How to Get Paid What You (Really) Worth

Being A Successful Tech Entrepreneur

If you don’t really consider yourself as a professional, no one will…

Most tech entrepreneurs are autodidacts. On one side, this ability to learn by yourself is one of the most important factors of your success. On the other side, it is the first reason why you’ll end up with a burn out or going bankrupt.

The fact that you’ve learned everything from scratch by yourself is not making your work less valuable. It’s very important that you get that in order to be self-confident about your value on the market. The moment you start accepting that and refuse contracts that aren’t well enough paid, your business will really take off. Stop working for free (or not enough). And remember, there’s no such thing as working for the only purpose of exposure. No plumber will work for free just to get exposure… neither should you!

By accepting underpaid contracts, you are not making yourself any good. Moreover, you are lowering the value of the market for everyone else. The only thing you’ll get in return is a burn out and not enough money to pay your rent.


Change how your client or boss perceive your job

Have you ever heard your client saying something like this: “How hard can it be to build a website?”. Well, sadly, they’re right. Almost everybody can do it. It will probably look like a 90’s basic website, it won’t be responsive nor friendly user, call to action won’t be effective and you can forget about ranking in search engines (SEO) or e-commerce integration. They’re right, any nobody can build a poorly design, unefficient and useless website…

Your client have to understand the thousands of hours that you’ve invested to learn all the coding, tricks and best practice of your field of expertise. So here is some guidelines to sell your work:

  1. Your work is way more complexe than just the tangible result. (background process, optimisation, A/B testing, content validation, &c.)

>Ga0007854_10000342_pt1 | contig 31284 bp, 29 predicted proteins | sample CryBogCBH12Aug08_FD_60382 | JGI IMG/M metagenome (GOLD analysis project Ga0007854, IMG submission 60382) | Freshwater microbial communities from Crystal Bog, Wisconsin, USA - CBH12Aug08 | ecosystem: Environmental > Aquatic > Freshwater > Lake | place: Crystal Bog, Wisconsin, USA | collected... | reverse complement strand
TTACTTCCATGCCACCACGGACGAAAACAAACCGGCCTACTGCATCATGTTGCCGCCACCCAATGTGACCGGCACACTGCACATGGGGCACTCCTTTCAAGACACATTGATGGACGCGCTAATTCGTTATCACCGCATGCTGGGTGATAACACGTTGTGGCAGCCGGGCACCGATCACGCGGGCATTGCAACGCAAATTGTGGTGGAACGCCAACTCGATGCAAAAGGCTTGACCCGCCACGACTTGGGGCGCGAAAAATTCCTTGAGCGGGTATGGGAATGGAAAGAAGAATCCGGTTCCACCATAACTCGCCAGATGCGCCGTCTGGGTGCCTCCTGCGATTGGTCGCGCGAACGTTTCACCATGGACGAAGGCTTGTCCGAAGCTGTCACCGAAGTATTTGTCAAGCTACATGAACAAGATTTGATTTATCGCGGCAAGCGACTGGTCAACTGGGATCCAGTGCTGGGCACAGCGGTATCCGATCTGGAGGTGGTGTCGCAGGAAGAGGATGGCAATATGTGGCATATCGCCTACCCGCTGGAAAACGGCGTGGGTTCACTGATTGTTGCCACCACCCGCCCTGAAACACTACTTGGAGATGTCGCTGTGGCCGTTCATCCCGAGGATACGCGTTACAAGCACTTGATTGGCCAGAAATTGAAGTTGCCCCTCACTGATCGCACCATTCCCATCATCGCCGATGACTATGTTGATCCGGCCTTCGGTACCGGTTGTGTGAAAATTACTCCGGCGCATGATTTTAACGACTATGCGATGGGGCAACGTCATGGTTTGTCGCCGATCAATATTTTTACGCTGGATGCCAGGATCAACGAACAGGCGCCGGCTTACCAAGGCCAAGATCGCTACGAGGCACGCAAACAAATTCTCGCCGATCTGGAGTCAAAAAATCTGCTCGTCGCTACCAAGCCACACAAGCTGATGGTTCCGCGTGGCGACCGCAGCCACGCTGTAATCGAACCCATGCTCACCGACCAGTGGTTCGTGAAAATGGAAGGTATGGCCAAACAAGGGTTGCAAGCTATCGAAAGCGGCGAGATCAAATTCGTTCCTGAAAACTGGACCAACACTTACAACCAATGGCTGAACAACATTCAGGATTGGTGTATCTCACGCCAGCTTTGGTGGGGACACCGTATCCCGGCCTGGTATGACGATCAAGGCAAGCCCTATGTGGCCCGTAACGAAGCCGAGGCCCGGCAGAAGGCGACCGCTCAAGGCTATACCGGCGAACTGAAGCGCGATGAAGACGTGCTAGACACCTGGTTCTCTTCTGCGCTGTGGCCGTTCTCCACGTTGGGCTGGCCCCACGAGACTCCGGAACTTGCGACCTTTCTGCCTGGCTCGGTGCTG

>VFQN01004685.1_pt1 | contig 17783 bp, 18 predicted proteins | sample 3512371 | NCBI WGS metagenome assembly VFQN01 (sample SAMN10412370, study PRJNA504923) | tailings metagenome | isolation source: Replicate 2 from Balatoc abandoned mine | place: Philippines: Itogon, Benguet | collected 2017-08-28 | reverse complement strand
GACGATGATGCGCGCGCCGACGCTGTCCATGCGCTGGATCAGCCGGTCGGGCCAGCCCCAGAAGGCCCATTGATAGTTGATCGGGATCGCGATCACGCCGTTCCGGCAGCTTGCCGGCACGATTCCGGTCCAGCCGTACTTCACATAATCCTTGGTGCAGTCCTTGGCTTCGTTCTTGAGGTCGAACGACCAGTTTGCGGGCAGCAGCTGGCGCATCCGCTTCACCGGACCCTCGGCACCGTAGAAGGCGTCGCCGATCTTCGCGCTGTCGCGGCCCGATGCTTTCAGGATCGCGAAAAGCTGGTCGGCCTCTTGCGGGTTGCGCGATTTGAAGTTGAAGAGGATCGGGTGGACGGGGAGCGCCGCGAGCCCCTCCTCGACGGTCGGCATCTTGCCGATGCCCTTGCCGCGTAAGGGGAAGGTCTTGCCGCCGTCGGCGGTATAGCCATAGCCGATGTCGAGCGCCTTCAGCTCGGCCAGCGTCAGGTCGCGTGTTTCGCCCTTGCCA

2. The final result is the addition of a lot of prior versions improved time after time.
  3. Give some examples of simple thing that are a lot more complexe than what we could expect. 
    e.g.: A centered image on a web page: 
    a) Compress the image so it loads faster on the website;
    b) Log into the server and access the designated directory;
    c) Drop the image in the directory;
    d) Code the HTML document to call the image;
    e) Code the CSS document to determine the size and position;
    f) Save and test everything;
    g) If necessary, make ajustments.
    It’s not a simple drag and drop as the client may imagine!
  4. Compare your work to your client’s work (Plus you’ll show some interest, making the sell easier)

After that, your client may understand the 50$+ per hour that you are charging.

The trap of the good customer service or how clients will make you work for free

Flat prices can be interesting but also risky. If you sell a website that you estimated to take 30h at 50$/h (1500$) and it finally took 20h. Good, you just got a 33% bonus! Don’t get yourself fooled tho. If you picked up an demanding client, you’ll spend 60h on the contract, cutting your hourly rate in half! That’s why you sould never let anything unclear. Explain to your client that the final product includes a limited customer care. By example, write down on your estimate that the package includes 3hours of customer care. If you don’t, you’ll end up doing things that are not even close to what you initially agreed to.

Finally you sould just try to think about your job as if it’s manual one (plumber, electrician, &c.). And always remember this: YOU ARE A PROFESSIONAL!